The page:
Participants were also asked to expand on any of these issues and it was suggested that, just as NEET is a catch-all term, the barriers detailed also have underpinning levels of concern, with many NEETs being affected by more than one. It was highlighted that ill-health, mental health and disabilities could be supportable dependant on the type and severity of the issue, and ex-offenders can be employed, dependant on offence. One commented that reliability is an issue and felt that this was something that NEETs cannot cope with, while another stressed the importance of the soft employment skills necessary for NEETs to move into employment, as detailed in the literature review these could be a barrier to a NEET if they are unable to evidence them.

 

One respondent was concerned that, due to negative stereotyping in mainstream media, as identified in the literature review, being labelled NEET was itself a barrier.

 

‘I actually believe labelling this group as NEET is a barrier, due to the adverse publicity, public perceptions the term NEET is not helpful.’

Large Employer

 

That said, when respondents were asked what was the main influence of their views of NEETs only 17% selected mainstream media, 62% claiming it was based on professional experience

 

Respondents were asked if they felt their organisation would be open to recruiting someone from a NEET background, with 42 of the 43 respondents providing a positive response. They were also asked if their organisation already employ from this group, providing the following responses.

 

 

When this question was filtered between SME/micro/sole traders the number employing NEETs fell to 37%, opposed to 79% of large organisations. As with Figure/Table 11 above this may be linked to the lack of resources SMEs have to support young people. 

 

The survey next considered resources required, if any, to support an organisation in employing NEETs and 74% of respondents felt that construction companies already have the ability and resources required for this. It should be acknowledged here that over 50% of those completing this section were from a large organisation. When just the views of micro/sole traders were considered, this fell to 56%. That said, when asked what support their organisation would require if they were to recruit someone from a NEET background only 2 selected ‘none’. 65% felt that having a support worker available during the first 6 months would be the most beneficial, along with staff training (59%) and financial support to cover potential additional costs (44%).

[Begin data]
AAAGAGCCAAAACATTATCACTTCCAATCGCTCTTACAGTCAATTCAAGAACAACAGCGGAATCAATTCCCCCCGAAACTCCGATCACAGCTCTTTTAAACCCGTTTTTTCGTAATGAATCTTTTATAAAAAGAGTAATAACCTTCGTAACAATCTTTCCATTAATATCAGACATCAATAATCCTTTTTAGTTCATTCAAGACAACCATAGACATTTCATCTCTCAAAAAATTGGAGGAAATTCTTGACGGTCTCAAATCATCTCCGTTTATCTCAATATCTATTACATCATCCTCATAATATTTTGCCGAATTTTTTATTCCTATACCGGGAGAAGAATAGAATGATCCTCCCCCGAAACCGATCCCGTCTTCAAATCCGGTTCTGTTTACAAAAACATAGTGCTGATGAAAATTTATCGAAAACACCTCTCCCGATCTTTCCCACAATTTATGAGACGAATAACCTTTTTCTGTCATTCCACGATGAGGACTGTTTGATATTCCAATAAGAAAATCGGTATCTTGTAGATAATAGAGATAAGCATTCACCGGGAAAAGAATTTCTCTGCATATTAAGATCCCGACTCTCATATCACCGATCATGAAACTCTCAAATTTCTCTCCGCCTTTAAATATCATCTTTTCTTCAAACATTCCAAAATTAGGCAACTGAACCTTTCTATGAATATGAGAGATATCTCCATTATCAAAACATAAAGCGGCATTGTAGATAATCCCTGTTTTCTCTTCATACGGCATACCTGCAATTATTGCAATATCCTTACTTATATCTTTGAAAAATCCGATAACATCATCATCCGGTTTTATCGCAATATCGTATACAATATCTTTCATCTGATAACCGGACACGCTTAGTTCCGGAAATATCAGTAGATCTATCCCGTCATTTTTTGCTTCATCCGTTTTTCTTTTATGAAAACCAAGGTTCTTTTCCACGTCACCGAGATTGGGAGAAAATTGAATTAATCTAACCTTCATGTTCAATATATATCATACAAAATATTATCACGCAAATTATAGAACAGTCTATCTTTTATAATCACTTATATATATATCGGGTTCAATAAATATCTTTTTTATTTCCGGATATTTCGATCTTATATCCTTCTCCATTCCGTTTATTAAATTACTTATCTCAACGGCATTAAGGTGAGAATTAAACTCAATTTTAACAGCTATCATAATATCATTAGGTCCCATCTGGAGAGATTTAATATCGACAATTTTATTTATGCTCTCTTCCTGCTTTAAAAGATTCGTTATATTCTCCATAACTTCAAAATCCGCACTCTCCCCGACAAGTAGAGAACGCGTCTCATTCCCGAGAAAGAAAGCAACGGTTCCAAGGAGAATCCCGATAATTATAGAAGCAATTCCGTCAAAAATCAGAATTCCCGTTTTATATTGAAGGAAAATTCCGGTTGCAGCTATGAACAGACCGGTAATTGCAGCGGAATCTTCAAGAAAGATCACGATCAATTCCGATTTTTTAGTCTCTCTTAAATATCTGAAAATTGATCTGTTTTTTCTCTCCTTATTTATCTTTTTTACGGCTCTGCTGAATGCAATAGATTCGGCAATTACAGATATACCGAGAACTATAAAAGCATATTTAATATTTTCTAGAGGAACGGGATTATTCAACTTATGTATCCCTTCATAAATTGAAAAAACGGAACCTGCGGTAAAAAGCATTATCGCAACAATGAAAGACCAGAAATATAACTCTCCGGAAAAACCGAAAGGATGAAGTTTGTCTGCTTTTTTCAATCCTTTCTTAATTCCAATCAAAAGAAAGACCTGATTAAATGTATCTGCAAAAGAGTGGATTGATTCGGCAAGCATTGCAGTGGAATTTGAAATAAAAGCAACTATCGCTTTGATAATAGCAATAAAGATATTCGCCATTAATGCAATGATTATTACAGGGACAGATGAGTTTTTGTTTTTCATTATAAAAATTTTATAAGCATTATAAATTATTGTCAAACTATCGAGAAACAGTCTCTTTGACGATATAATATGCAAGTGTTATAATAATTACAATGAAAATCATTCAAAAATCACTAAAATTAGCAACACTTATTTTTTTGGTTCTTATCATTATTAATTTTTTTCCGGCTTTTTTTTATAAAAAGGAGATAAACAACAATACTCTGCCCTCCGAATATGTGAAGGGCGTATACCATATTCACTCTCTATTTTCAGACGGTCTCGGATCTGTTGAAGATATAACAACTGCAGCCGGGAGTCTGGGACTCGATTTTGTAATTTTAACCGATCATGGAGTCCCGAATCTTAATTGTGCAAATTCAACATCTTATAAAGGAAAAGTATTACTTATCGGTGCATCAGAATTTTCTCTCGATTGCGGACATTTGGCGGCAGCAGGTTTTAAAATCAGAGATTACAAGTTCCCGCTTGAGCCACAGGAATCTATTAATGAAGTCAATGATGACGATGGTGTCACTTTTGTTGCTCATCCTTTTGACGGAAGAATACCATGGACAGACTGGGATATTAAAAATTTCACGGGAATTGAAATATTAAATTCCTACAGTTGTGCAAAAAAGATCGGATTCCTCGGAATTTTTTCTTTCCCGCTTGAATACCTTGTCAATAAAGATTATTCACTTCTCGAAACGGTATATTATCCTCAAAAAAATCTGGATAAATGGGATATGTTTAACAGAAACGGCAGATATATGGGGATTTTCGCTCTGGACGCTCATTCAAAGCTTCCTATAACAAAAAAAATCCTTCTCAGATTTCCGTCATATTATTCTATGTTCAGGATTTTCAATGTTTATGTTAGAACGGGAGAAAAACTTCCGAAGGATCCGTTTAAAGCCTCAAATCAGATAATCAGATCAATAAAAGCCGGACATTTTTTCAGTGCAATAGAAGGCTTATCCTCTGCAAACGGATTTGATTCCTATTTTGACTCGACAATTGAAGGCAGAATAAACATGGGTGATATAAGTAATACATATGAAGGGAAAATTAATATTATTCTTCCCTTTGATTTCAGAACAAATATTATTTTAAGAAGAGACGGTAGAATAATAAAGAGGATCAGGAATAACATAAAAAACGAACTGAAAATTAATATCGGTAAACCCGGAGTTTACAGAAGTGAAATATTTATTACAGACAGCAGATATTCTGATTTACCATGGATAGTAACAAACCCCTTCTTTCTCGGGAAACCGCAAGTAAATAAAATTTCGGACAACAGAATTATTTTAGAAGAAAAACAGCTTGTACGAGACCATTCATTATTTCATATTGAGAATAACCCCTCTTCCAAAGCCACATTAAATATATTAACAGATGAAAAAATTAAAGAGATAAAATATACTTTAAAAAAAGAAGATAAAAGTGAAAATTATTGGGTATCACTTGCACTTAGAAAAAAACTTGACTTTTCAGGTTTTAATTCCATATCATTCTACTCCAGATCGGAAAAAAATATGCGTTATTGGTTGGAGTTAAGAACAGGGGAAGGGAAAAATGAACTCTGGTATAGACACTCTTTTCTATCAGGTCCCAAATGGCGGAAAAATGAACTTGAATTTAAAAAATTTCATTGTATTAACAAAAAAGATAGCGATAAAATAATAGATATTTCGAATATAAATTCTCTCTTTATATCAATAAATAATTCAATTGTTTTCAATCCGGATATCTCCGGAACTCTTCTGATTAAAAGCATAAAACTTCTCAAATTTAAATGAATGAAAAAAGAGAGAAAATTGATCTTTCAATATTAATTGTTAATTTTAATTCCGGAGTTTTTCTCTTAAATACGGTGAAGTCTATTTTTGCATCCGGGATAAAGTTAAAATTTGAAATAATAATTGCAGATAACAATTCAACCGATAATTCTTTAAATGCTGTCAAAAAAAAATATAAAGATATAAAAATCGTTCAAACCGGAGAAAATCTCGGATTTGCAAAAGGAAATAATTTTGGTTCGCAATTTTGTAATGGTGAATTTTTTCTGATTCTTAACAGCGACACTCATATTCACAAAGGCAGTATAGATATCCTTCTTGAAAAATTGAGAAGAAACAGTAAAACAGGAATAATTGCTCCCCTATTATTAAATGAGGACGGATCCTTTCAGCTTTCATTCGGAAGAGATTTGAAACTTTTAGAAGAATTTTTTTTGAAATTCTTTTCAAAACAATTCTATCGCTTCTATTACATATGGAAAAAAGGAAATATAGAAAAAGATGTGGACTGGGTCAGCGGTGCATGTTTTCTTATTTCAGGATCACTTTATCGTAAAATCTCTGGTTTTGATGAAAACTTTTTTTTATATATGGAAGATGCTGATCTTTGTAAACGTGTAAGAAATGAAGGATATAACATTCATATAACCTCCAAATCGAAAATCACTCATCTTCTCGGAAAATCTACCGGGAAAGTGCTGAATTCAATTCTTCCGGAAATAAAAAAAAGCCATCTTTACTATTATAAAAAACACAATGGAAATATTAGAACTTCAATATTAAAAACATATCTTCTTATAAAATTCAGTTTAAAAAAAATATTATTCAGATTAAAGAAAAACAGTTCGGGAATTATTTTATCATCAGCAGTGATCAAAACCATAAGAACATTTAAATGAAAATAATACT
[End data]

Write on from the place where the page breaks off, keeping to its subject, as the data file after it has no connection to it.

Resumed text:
Participants also had the option to suggest other support with four comments, although two emphasised the benefit of a NEET supporting organisation. It was also suggested that a case history of the NEET could aid recruitment, and support, as well as a phased start to bring the young person in, along with support with benefits until they received their first wages, and a workplace mentor. Any support would come with a cost and options were given on where the funding should come from. The three most popular sources being central government (28%), the apprenticeship levy (23%) and the CITB levy (14%), no respondent felt that the employer should be required to fund this work. 

 

The final two questions in this section related to the inclusion of clauses and KPIs in public sector contracts as recommended by Chevin (2014). 67% agreed with the use of clauses, while 60% supported the idea of KPIs.  As highlighted in the literature review the Employment and Skills project on the Olympics surpassed all the KPI although NEETs were not included. In terms of the contractual clauses and KPIs it was commented that these can only be applied if funding and support was available to meet them, it also suggested they can become a double-edged sword, at risk of just becoming a tick box exercise, similar concerns were raised in the literature review. 

 

It was stated in the comments that while the sector needs to engage with NEETs, it does not have the resources necessary to support this, and as such must be open to assistance from external specialist organisations during initial phases of employment. It was also highlighted that a one size fits all approach would not be suitable due to the differing issues that prevent NEETs’ progression into employment. One respondent approved of the use of the apprenticeship levy but it was also suggested that the source of funding should be dependent on the barrier, or that it come from a combination of the sources. It was recommended that there needs to be improved training, leading to support roles, where they could gain the experience. This is one of the alternative options considered in next section.